Chinese police stepped up patrols and surveillance of Tiananmen Square on Wednesday, trying to put an end to three days of low-key protests by members of the banned spiritual movement Falun Gong.
Group members staged no overt demonstration and were not easily distinguished from the hordes of Chinese tourists normally wandering the square.
But their appearance in Tiananmen, China's symbolic political heart, in defiance of a three-month crackdown against Falun Gong assured their arrest.
Police in uniforms and street clothes aggressively questioned likely Falun Gong members, the middle-aged and older men and women who have filled the once widely popular group's ranks. Those who identified themselves as Falun Gong practitioners were quickly placed in police vans that crisscrossed the square.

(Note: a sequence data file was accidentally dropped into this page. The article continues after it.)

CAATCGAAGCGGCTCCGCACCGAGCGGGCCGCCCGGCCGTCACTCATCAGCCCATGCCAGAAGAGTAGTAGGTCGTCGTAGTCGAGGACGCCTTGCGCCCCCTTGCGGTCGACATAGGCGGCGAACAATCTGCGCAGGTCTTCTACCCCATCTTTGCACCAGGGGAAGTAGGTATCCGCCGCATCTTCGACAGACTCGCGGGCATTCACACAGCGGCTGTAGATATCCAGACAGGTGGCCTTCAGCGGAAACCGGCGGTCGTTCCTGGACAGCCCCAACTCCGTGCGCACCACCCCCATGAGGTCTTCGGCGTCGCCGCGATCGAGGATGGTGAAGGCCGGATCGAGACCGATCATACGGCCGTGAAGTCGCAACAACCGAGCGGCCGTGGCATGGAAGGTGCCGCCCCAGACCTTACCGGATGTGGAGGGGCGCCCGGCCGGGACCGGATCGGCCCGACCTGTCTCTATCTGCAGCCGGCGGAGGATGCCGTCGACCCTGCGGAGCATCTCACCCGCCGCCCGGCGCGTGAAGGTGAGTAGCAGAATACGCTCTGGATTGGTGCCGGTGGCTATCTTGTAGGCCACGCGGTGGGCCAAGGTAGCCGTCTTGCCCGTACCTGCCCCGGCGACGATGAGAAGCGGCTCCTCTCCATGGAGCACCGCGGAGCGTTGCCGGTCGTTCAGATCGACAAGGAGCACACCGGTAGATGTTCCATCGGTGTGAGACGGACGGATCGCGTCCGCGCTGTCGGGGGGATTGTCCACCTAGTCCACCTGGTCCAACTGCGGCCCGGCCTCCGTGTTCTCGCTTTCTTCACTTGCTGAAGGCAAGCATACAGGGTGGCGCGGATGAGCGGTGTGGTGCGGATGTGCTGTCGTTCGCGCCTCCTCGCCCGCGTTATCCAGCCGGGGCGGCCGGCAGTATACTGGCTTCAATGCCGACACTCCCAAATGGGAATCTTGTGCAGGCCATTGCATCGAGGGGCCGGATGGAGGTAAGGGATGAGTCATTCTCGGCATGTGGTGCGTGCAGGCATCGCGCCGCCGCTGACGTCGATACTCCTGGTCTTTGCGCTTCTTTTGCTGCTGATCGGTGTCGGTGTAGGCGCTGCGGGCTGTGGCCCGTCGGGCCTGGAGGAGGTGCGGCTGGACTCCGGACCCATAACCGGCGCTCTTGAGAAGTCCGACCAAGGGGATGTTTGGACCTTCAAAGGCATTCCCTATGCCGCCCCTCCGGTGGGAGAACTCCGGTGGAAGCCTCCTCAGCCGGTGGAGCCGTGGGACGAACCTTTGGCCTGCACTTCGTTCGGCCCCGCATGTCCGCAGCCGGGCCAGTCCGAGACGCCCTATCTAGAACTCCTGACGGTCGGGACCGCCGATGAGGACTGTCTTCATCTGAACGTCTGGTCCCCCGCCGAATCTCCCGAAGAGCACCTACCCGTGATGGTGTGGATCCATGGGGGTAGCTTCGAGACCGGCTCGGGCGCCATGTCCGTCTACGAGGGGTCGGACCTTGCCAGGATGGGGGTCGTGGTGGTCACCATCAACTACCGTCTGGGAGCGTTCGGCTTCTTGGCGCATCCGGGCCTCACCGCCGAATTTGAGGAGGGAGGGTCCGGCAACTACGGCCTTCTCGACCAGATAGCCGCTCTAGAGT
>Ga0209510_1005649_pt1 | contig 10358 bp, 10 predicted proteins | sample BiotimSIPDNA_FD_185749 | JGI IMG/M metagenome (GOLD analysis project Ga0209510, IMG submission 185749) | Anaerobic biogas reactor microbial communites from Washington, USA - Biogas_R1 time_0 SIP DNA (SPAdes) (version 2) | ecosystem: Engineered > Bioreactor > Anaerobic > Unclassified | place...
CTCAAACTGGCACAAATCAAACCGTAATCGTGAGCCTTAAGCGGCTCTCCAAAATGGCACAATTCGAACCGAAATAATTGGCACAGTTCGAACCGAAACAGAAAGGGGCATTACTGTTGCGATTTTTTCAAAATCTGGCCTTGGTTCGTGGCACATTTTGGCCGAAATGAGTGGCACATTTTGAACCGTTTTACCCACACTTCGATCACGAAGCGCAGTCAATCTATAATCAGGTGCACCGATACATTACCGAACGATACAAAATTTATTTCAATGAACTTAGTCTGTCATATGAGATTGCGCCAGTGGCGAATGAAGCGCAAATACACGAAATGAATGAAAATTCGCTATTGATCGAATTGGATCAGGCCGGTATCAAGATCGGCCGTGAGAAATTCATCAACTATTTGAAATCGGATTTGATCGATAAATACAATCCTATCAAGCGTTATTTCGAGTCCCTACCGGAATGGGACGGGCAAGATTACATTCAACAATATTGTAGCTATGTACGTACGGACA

At least a dozen people, mostly middle-aged and younger men and women, were ordered into the blue-and-white vans and then driven off. Plainclothes officers pushed foreign reporters trying to cover the arrests and told them to leave the square.
It was unclear how many people have been arrested since Falun Gong members began gathering in the vast square Monday. A New York-based spokeswoman for Falun Gong has said police have arrested more than 1,000 adherents since the weekend, and on Tuesday police took at least 36 people from the square. Sparking the renewed confrontation was a weeklong session by the national legislature inside the Great Hall of the People beside Tiananmen Square. The legislature's executive committee is expected to pass a proposed law to crackdown on Falun Gong and other groups regarded as cults by the communist government.
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